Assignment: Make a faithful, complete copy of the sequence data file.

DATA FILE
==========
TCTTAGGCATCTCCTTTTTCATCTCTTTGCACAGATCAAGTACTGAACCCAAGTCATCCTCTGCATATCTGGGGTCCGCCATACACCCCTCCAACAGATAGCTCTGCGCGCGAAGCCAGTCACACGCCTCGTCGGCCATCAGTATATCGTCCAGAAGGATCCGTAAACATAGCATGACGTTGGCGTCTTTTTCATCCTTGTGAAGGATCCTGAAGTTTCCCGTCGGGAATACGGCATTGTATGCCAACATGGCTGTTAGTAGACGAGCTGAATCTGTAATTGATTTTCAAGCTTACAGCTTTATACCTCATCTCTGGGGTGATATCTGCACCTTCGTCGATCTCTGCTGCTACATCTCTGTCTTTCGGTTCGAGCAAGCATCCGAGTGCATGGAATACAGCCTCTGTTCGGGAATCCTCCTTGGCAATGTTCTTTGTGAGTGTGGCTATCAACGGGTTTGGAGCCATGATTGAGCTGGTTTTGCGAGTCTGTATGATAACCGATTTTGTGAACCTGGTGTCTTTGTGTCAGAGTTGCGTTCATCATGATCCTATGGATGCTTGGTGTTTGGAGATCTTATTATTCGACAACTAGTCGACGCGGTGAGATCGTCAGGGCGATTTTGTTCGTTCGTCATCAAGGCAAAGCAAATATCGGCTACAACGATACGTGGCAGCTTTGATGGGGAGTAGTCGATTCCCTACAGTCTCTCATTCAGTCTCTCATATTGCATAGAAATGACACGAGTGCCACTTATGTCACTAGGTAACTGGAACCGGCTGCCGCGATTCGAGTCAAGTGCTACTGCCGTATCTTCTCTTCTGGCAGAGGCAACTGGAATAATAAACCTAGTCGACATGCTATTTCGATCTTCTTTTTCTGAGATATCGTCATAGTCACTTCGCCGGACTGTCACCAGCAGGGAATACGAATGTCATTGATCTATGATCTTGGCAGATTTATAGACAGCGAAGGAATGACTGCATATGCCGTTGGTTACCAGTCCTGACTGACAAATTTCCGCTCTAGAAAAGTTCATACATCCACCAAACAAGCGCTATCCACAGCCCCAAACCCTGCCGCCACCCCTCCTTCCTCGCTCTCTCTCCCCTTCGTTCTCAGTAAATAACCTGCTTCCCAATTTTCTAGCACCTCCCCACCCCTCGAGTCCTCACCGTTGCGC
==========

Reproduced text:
TCTTAGGCATCTCCTTTTTCATCTCTTTGCACAGATCAAGTACTGAACCCAAGTCATCCTCTGCATATCTGGGGTCCGCCATACACCCCTCCAACAGATAGCTCTGCGCGCGAAGCCAGTCACACGCCTCGTCGGCCATCAGTATATCGTCCAGAAGGATCCGTAAACATAGCATGACGTTGGCGTCTTTTTCATCCTTGTGAAGGATCCTGAAGTTTCCCGTCGGGAATACGGCATTGTATGCCAACATGGCTGTTAGTAGACGAGCTGAATCTGTAATTGATTTTCAAGCTTACAGCTTTATACCTCATCTCTGGGGTGATATCTGCACCTTCGTCGATCTCTGCTGCTACATCTCTGTCTTTCGGTTCGAGCAAGCATCCGAGTGCATGGAATACAGCCTCTGTTCGGGAATCCTCCTTGGCAATGTTCTTTGTGAGTGTGGCTATCAACGGGTTTGGAGCCATGATTGAGCTGGTTTTGCGAGTCTGTATGATAACCGATTTTGTGAACCTGGTGTCTTTGTGTCAGAGTTGCGTTCATCATGATCCTATGGATGCTTGGTGTTTGGAGATCTTATTATTCGACAACTAGTCGACGCGGTGAGATCGTCAGGGCGATTTTGTTCGTTCGTCATCAAGGCAAAGCAAATATCGGCTACAACGATACGTGGCAGCTTTGATGGGGAGTAGTCGATTCCCTACAGTCTCTCATTCAGTCTCTCATATTGCATAGAAATGACACGAGTGCCACTTATGTCACTAGGTAACTGGAACCGGCTGCCGCGATTCGAGTCAAGTGCTACTGCCGTATCTTCTCTTCTGGCAGAGGCAACTGGAATAATAAACCTAGTCGACATGCTATTTCGATCTTCTTTTTCTGAGATATCGTCATAGTCACTTCGCCGGACTGTCACCAGCAGGGAATACGAATGTCATTGATCTATGATCTTGGCAGATTTATAGACAGCGAAGGAATGACTGCATATGCCGTTGGTTACCAGTCCTGACTGACAAATTTCCGCTCTAGAAAAGTTCATACATCCACCAAACAAGCGCTATCCACAGCCCCAAACCCTGCCGCCACCCCTCCTTCCTCGCTCTCTCTCCCCTTCGTTCTCAGTAAATAACCTGCTTCCCAATTTTCTAGCACCTCCCCACCCCTCGAGTCCTCACCGTTGCGC